Hearing to Examine Raw Sewage in City's Waterways

By Jeff Mays on October 14, 2011 6:58am 

L. Ann Rocker, president of the Friends of Riverbank Park, and State Senator Adriano Espaillat called for a hearing into the cause of the fire that shutdown the North River Wastewater Treatment Plant last week.
L. Ann Rocker, president of the Friends of Riverbank Park, and State Senator Adriano Espaillat called for a hearing into the cause of the fire that shutdown the North River Wastewater Treatment Plant last week.
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DNAinfo/Jeff Mays

HARLEM—Following this summer's fire and explosion at the North River Wastewater Treatment Plant that sent more than 200 million gallons on untreated sewage into the Hudson River, State Sen. Adriano Espaillat is holding a hearing Friday about the regular expulsion of sewage into the city's waterways.

The July 20 fire crippled the five engines at the plant, sending untreated waste into the Hudson River. Riverbank State Park was evacuated. Both the Hudson River and Harlem River were closed to recreational users after the incident and four beaches in Staten Island and Brooklyn were closed on the hottest day of the year.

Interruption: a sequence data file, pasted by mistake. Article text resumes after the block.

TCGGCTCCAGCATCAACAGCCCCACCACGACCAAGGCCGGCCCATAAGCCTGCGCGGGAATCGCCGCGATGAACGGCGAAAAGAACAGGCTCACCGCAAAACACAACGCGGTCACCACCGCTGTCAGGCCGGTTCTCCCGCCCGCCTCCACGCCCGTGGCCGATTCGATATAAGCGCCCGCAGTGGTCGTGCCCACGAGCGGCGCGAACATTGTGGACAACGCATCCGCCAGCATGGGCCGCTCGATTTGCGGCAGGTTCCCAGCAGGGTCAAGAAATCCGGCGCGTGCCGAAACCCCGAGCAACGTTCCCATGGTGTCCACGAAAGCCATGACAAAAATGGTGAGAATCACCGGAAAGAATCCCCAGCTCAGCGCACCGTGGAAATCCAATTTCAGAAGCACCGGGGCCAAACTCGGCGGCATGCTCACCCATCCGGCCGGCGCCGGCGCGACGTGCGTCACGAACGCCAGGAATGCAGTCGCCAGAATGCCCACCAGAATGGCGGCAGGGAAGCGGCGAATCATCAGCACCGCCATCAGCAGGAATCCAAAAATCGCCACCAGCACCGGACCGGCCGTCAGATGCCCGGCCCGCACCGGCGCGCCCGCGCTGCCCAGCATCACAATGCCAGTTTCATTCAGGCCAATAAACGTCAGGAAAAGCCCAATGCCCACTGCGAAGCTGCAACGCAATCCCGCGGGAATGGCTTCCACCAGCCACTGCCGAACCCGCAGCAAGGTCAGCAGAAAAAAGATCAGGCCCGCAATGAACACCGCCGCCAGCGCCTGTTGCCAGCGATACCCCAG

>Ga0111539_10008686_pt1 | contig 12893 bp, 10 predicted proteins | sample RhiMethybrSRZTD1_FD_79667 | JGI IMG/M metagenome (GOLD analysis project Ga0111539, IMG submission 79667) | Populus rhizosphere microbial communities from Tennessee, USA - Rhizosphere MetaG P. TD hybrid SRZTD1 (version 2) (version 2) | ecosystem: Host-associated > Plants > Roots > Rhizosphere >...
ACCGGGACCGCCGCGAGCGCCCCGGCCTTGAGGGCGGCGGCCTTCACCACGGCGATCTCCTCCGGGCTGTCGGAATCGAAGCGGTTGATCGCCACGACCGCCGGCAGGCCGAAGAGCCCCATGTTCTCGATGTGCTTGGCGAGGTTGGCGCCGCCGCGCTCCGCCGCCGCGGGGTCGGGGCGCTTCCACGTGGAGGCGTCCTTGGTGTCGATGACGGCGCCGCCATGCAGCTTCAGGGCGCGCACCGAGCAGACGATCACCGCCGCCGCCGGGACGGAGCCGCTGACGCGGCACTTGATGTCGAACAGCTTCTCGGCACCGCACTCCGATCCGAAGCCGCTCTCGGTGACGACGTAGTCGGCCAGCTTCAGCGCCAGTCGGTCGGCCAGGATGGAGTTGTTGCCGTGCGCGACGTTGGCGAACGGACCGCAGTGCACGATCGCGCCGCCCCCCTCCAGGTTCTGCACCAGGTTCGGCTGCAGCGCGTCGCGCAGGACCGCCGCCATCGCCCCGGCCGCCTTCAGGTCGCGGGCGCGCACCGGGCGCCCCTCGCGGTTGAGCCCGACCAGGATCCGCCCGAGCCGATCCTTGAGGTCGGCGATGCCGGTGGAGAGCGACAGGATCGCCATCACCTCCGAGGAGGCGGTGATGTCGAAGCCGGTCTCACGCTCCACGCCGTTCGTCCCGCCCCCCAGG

But wastewater treatment plants regularly pump untreated sewage into the city's waterways every time it rains. The city's combined sewer system, which transports both rainwater and sewage for treatment, dump the effluent to prevent the system from overflowing when there is as little as a half inch of rain.

Over the course of a year, as much as 30 billion gallons of untreated rainwater and sewage are sent into the city's waterways. The North River Wastewater Treatment Plant sends 800 million gallons of untreated sewage into the Hudson each year.

Environmental advocates have called for better  public notification when untreated sewage is expelled.

"The hearing is an important step towards preserving New York's water quality. Continuing to release billions of gallons of raw sewage into our waters is unacceptable," said Espaillat, a member of the Senate Environmental Conservation Committee. He is sponsoring the hearing with Sen. Mark Grisanti.

"We must reform this practice and implement a strong notification system that protects the public from polluted water," he added.

Expected at the hearing are Department of Environmental Protection Commissioner Carter Strickland and Department of Environmental Conservation Regional Administrator Venetia Lannon.

The hearing will be held from 10 a.m. to 2 p.m. at the Senate Hearing Room, 250 Broadway.

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